I wanted to send a little followup after sending in the dog vs. potential spouse question. I followed the kommentariat’s advice and visited a couple shelters and we found ourselves a dog. Big thanks to AB for putting it best “Don’t be an asshole, get a mutt”. I attached a photo of the new addition, Willow.

IMG_0527

She doesn’t respect anything I say and does whatever she wants, but she’s the best. Thanks for pointing out how much of a GLORY BOY I was being.

I love her. She’s perfect. (And cuter than a Lab puppy, IMO.)

Also, since you took me to task last time, I’m aware all labs are the same breed. I just wanted a black one because I’m a selfish asshole.

Thanks,
-Not getting consistently laid anymore because the dog takes up all our time

Hmmm. Not sure if being an asshole is better or worse than being ignorant about dog breeds. But hey: all’s well that ends in a rescued puppy.

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Dear KSK,
I’ve gotten into a murky situation with my ex. I apologize for the length of this email. I’ve tried to be as brief as possible, but there is quite a bit of backstory that will paint a better picture. Here’s the as-brief-as-possible rundown of our relationship:

-We lived in different cities and met through mutual friends/hooked up one weekend over 3 years ago (I was 28, she was 23. Now 31 & 26)
-Continued to talk and got to know each other long distance while occasionally hooking up for 6+ months
-Exclusively dated long distance for almost a year, during which time I grew to think she was “the one”
-We both moved to a new city together. I was finishing grad school and had a job lined up, she was about to start a 1 year grad school program. We decided to live together since we both saw it going towards marriage, and it made sense financially with all the student loans and whatnot. I already had many friends in the area, she only knew a few people.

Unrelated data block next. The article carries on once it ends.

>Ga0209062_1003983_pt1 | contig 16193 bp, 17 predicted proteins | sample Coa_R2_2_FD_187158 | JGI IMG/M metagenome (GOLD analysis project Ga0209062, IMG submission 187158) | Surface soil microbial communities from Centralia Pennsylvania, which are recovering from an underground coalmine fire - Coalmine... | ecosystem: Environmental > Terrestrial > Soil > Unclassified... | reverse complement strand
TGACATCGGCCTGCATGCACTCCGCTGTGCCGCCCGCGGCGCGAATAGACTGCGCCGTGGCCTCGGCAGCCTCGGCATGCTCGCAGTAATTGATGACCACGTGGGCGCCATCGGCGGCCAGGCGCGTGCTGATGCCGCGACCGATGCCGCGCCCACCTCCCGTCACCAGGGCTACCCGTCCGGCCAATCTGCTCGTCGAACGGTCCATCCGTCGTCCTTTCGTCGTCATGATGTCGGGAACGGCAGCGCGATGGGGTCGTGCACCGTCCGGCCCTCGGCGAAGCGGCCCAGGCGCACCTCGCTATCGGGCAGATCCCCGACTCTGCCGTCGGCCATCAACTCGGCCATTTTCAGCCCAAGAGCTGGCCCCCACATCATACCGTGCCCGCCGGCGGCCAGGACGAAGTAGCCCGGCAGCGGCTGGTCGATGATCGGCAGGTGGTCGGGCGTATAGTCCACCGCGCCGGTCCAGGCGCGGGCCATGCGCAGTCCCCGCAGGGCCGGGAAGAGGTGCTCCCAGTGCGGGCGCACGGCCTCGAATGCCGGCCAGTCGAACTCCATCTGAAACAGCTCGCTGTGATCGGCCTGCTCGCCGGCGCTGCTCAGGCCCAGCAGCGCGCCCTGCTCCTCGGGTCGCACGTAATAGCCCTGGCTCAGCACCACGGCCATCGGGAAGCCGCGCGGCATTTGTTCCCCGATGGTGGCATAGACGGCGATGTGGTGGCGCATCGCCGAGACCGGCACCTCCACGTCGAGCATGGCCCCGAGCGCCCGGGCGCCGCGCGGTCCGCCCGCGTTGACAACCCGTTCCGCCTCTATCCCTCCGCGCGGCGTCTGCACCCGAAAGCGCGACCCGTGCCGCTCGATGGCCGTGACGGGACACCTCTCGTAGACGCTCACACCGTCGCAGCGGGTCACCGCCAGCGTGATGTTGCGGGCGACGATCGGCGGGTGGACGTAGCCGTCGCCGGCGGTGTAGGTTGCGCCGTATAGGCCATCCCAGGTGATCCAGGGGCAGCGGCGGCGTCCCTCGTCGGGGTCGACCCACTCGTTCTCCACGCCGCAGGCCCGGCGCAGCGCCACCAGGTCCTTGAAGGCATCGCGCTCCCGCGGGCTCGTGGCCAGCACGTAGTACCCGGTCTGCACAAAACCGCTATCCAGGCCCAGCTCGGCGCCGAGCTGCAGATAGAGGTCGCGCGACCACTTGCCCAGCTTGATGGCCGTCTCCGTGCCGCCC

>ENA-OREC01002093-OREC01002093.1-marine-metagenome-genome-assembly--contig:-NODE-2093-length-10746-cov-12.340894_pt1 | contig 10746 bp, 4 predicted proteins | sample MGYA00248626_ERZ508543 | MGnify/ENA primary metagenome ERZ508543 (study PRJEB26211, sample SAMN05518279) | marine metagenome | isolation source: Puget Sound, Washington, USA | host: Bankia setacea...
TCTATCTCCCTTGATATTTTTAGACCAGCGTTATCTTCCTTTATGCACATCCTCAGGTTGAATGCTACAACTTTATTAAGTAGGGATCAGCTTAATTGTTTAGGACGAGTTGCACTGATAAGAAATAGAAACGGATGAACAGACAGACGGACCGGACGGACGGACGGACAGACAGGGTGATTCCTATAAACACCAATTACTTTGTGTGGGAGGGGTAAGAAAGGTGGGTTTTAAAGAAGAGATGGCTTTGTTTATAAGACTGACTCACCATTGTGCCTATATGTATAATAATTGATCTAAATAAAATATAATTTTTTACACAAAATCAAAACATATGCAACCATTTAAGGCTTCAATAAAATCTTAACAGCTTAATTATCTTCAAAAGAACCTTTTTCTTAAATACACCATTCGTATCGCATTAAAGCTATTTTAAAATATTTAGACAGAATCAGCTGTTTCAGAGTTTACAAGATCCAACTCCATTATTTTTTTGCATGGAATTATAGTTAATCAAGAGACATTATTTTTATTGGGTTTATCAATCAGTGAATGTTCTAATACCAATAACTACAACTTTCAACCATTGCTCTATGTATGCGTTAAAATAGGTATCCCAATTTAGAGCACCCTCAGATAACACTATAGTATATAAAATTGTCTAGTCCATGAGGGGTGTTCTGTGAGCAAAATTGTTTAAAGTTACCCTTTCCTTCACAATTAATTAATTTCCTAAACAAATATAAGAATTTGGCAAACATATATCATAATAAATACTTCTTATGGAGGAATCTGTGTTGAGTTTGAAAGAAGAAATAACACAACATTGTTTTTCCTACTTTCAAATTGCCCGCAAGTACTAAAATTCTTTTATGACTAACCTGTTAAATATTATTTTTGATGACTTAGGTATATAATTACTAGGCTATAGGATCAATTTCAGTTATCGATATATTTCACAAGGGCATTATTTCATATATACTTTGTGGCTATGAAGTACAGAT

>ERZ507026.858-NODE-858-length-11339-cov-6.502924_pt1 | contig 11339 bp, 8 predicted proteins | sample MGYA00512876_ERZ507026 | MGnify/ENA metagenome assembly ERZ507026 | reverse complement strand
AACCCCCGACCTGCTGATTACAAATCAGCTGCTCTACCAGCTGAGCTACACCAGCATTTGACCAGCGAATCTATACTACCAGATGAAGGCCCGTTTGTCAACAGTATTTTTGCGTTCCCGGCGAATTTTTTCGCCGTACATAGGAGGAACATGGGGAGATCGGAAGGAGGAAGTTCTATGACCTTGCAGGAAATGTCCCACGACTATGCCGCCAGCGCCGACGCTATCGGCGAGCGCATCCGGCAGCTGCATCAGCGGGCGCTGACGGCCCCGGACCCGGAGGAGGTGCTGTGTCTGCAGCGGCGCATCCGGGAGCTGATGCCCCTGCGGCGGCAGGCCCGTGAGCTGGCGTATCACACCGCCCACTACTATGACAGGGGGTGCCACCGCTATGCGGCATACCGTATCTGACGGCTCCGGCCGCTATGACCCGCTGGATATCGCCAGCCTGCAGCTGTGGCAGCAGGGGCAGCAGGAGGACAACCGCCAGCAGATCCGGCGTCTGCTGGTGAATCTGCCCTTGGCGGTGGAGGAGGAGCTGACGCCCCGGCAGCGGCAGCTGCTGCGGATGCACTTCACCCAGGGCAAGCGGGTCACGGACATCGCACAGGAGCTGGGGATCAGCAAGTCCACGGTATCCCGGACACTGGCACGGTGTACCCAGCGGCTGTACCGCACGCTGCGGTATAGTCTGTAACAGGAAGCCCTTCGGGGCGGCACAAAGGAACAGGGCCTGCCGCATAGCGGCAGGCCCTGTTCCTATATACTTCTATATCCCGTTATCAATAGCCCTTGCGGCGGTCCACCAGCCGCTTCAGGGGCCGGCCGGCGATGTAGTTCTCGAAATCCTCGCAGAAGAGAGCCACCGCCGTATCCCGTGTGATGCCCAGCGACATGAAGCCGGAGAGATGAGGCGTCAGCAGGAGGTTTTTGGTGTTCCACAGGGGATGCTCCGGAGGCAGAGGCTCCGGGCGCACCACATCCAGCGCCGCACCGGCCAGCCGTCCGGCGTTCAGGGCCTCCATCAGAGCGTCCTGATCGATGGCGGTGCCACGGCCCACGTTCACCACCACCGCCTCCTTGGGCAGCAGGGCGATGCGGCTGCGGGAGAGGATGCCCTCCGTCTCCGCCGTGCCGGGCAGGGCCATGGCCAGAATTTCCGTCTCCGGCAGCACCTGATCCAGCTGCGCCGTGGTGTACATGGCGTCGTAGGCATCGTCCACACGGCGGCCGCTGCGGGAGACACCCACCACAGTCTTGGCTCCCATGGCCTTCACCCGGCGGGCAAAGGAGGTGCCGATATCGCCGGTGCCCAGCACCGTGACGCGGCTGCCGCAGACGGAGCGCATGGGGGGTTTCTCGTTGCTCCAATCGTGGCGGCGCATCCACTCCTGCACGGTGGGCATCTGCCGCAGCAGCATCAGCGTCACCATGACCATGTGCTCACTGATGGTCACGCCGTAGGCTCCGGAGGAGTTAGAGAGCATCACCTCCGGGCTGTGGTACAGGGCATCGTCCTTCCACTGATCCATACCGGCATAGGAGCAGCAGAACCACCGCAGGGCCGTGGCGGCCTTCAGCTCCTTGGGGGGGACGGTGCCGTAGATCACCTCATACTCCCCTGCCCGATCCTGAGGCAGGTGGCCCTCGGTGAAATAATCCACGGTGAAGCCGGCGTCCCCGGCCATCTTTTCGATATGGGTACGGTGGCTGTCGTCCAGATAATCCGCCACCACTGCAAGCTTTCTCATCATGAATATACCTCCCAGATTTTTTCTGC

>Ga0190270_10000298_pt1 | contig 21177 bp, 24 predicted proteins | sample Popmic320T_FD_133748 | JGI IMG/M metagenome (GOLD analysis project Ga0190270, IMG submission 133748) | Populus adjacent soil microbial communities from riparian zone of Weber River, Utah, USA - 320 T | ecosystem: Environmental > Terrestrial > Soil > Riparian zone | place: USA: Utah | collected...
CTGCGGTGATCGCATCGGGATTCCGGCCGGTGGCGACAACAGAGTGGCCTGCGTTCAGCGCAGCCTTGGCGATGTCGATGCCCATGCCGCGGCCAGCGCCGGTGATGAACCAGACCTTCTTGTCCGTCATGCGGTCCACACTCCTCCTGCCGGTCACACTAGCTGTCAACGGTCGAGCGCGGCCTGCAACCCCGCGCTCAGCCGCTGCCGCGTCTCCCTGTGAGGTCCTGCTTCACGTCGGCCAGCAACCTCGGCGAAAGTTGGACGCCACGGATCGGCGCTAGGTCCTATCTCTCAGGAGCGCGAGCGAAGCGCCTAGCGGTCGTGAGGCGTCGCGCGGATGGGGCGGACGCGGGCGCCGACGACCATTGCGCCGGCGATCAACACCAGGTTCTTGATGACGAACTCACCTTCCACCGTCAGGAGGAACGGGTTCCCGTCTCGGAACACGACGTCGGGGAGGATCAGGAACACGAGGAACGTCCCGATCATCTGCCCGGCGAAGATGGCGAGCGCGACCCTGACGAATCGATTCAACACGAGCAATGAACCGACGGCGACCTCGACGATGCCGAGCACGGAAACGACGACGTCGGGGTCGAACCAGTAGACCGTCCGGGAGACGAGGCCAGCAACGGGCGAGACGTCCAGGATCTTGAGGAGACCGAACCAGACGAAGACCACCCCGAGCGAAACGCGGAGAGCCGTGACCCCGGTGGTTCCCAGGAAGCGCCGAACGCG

In case this hasn’t been made explicitly clear over the last several years of mailbags: do NOT jump from long-distance relationship to living together if you’ve never dated while living in the same city. Forget what makes sense financially; you need time to adjust to being together. Otherwise it’s like surfacing too quickly in SCUBA gear: your relationship will get the bends.

-Things gradually fell apart. There were communication issues, money issues, and widely differing expectations for the other person, from both of us.
-We broke up about 3 months ago. I initiated it because after raising my concerns, we both did nothing to address those concerns for months, and I was done being in a relationship where we couldn’t talk to each other honestly about what was bothering us. We basically ignored small issues until they grew into bigger issues that couldn’t be ignored any more. She wanted to work things out, but I wasn’t willing to, and was kind of a dick about it.
-We both moved out and got our own separate apartments after a month of awkward interactions at home and couch surfing at friends’ houses.

I’ve used this time apart to focus on work, going to the gym, and getting myself settled in my new place. Basically the start of your post-breakup plan.

That’s actually the LAST part of the post-breakup plan. The first part is breaking off all contact with your ex.

She has used this time to do the same, while also going on a ton of dates with randoms from the internet, apparently. I haven’t put myself out there yet, because I just haven’t felt ready to. Fast forward to a couple weeks ago – I went out to a party at a bar for her birthday to wish her well and see some friends I hadn’t seen in a while. At this point we had minimal contact since the breakup, but had talked and she invited me out.

Hey, so here’s a link to the official Captain Caveman post-breakup plan. We all need a refresher occasionally. (Maybe bookmark it? )

As the party was winding down the two of us went to another bar and I let her say what she needed to say, thinking it would provide some closure so that we could both move on. What ended up happening is we got to talking about what we both should have done differently, got drunk, and she ended up staying at my place that night (oops). Since then we’ve hung out on two other separate occasions with same result, including once this past week and once when we were sober (oops again).